Working with protective equipments

Employees can be exposed to health and safety risks in the performance of their tasks Often, Personal Protective Equipment (PPE) is used to control these risks and minimize injuries and health damage. However, using this equipment may itself increase health and safety risks if the wrong item is being used or if the right item is being used in the wrong way.

At the UT, PPE is often regarded as a last resort for minimizing work-related dangers. This has led to two important guiding principles for PPE:


If possible, other solutions should be used to control risks;


If PPE is being used, the user has to be sure that the item is appropriate for the purpose, that it is of good quality and that it is reliable (see Annex 1 for the general provisions).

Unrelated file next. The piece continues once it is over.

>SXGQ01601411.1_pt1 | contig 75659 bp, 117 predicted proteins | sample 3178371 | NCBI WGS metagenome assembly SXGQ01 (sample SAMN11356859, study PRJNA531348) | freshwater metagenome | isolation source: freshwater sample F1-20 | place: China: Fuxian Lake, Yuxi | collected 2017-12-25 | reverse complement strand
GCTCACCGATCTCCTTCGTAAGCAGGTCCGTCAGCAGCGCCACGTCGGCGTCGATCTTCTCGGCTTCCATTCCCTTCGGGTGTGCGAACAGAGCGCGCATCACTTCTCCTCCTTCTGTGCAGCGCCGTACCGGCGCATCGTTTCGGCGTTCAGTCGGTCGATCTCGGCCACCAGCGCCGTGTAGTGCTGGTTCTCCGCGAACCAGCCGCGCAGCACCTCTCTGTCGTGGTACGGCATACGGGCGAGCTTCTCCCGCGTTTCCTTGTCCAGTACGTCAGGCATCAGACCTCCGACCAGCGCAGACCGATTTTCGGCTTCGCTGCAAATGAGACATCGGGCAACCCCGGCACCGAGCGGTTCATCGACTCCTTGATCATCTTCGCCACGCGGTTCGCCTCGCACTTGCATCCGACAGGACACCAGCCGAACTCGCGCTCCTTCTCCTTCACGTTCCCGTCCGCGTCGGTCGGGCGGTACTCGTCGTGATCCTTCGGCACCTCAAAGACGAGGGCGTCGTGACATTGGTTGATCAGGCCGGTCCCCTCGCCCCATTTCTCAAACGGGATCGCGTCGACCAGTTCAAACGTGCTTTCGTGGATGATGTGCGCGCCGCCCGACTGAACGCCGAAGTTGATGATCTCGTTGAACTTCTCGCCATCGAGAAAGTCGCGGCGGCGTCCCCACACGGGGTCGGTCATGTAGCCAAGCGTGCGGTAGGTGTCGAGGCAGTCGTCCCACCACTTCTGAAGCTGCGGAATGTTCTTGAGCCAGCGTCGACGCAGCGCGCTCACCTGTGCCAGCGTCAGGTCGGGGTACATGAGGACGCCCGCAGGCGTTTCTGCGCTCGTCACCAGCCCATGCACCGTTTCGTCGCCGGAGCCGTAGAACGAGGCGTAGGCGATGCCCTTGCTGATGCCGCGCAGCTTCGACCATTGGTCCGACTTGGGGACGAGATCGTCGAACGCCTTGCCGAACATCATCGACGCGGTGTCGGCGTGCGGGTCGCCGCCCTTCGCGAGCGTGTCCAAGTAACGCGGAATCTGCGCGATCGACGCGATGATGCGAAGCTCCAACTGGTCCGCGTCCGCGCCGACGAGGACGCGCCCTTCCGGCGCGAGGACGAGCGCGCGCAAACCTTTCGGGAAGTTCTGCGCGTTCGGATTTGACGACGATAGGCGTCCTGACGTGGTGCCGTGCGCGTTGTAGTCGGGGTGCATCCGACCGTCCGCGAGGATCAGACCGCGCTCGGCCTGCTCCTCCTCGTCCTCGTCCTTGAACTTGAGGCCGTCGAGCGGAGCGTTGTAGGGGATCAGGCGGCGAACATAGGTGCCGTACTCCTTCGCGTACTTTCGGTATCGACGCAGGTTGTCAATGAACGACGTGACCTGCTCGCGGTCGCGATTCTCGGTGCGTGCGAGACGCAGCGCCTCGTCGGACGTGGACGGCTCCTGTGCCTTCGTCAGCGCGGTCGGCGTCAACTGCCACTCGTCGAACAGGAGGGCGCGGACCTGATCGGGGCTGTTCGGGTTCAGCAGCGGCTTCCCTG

The UT may - and in some cases even must - make the use of PPE compulsory if the results of an assessment give rise to this. Employees are obliged to use the PPE made available to them. If the UT obliges the use of specific PPE, the UT is also obliged to monitor this use. In many cases, this will mean that a sanctioning policy will be put in place. However, the UT is also obliged to provide information about the risks employees are exposed to when not using PPE, about the usage regulations in place for the PPE present and about the other rules and regulations relating to the use of PPE at the UT. The agreements not only have to be drawn up in writing, but also have to be discussed orally.